Yes with The Dirty Strangers they always want the Bad Girls to identify themselves as they dedicate Bad Girls to them and they fairly romp through the song before Alan thanks Bernie for being a friend since the late 1970's. They close with a great cruising version of Gold Cortina to leave us wanting some more.

After a very short changeover, Bernie Torme comes on with Sy Morton on Bass and Mik Gaffney on drums and the set as usual opens with Wild West that has the first of Bernie's guitar solos in it. And well, it sounds every bit as great as ever.

Come The Revolution was smouldering full of great guitar lines and well let's hope great music survives that revolution. Bernie then dips back into his early career with a cool version of Gillan's No Easy Way, which is every bit as vital as it should be and Sy Morton was really ripping into his bass to keep the power surging.

Turn Out The Lights always makes me smile, this being the title track of Bernie's first solo album and the first record by him I bought. This was a great version, full of power and energy and Bernie was still doing a good few jumps in it too.

They went right back to 1977 for The Hunter that I don't think I've ever heard live before. It really rocked as of course did Star that was one of the more concise songs in the set. Of course, it's one that's perfect to introduce the band halfway through it as part of the lyrics I still love this song as much as when I first heard it.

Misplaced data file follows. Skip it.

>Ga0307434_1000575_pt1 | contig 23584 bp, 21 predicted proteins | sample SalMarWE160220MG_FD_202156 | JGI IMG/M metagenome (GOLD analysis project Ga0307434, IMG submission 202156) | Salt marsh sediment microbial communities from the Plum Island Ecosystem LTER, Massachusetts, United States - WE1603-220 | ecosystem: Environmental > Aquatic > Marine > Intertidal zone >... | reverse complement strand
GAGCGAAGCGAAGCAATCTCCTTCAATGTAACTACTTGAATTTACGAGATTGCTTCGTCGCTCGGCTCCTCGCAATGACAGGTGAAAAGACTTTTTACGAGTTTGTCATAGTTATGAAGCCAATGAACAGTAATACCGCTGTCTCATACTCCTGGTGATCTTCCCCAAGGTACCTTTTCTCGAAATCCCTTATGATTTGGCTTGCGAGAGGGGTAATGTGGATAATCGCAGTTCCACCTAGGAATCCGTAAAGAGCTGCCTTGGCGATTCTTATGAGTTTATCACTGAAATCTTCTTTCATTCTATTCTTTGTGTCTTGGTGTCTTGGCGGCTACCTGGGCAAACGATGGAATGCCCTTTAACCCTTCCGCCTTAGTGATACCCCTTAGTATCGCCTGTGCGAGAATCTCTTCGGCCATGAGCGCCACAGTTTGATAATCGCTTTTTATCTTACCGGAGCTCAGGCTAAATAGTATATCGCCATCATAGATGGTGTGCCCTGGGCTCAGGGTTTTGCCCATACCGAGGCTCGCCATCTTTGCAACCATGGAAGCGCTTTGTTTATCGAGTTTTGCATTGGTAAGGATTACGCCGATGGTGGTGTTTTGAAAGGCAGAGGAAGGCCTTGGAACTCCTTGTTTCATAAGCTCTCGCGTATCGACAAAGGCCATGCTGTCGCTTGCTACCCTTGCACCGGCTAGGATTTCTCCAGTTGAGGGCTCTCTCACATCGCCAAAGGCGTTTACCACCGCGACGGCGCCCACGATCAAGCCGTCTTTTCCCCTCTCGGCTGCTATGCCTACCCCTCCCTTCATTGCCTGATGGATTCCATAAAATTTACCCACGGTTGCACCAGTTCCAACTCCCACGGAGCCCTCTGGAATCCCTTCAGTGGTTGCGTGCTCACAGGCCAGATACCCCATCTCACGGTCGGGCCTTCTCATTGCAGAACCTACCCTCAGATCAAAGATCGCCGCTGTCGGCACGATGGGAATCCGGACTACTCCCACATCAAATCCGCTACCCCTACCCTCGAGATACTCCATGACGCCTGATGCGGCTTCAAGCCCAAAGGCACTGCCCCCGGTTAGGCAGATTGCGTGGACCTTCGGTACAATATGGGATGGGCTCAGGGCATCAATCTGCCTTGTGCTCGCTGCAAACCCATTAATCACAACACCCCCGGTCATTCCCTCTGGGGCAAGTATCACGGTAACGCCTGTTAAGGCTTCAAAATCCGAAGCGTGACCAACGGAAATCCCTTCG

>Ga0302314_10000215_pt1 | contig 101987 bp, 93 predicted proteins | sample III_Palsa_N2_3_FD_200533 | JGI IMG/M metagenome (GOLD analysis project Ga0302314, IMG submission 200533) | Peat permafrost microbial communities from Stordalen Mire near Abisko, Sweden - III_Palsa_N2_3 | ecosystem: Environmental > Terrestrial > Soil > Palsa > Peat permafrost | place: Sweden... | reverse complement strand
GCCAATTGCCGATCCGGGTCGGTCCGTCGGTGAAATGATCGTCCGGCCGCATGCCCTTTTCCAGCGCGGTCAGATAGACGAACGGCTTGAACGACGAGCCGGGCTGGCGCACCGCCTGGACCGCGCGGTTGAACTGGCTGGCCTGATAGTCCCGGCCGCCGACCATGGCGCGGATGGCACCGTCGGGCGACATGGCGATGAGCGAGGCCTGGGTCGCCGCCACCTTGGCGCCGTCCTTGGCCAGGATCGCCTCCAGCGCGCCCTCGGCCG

I'm not certain but think Motor Daddy was next to get shredded by a band who were barely pausing all night long before they slowed things down for a monumental grinding version of Stoneship with that wailing guitar dripping with the pain in the lyrics as we all pay the toll.

Then while Bernie tuned his trusty Stratocaster and had a glass of Whiskey, Mik Gaffney unleashed a true monster of a guitar solo for a good few minutes before Bernie and Sy joined back in as they almost lurched down the Rocky Road To Dublin, Bernie's old home town, with some more dazzling guitar.

We then got the obligatory reminder that You Can't Beat Rock & Roll. I'm sure we all hope that the songs original GMT drummer who's T-shirt Sy Morton is wearing, Robin Guy, can beat Cancer as he seems to be doing at the moment. Yes we all sang along as we should to such a great anthem.

They also did a great version of Trouble that sounded very close to Joan Jett's version rather than Elvis' and keeping things Rock & Roll they closed with a proper rampage through New Orleans that left everyone shouting for some more as no one wanted what could be Bernie's last London show to end.

They came back as Bernie told us he's been avoiding playing the next two songs for about 30 years as certain hard core fanboys disapprove of how he played them when he took over from the recently departed Randy Rhoads in Ozzy Osbourne's band. They launched into a great version of Mr Crowley with Sy Morton singing it and doing a damn good job too.

Sy stayed on the vocals for a great version of Crazy Train which had us all singing along. They then got Alan Clayton up so he and Bernie could swap a war story or two before they ripped through the Summertime Blues with shared vocals and of course the whole room shouting along to bring a great show to a brilliant end.

If this really is the final tour Bernie has gone out in brilliant style.
  author: simonovitch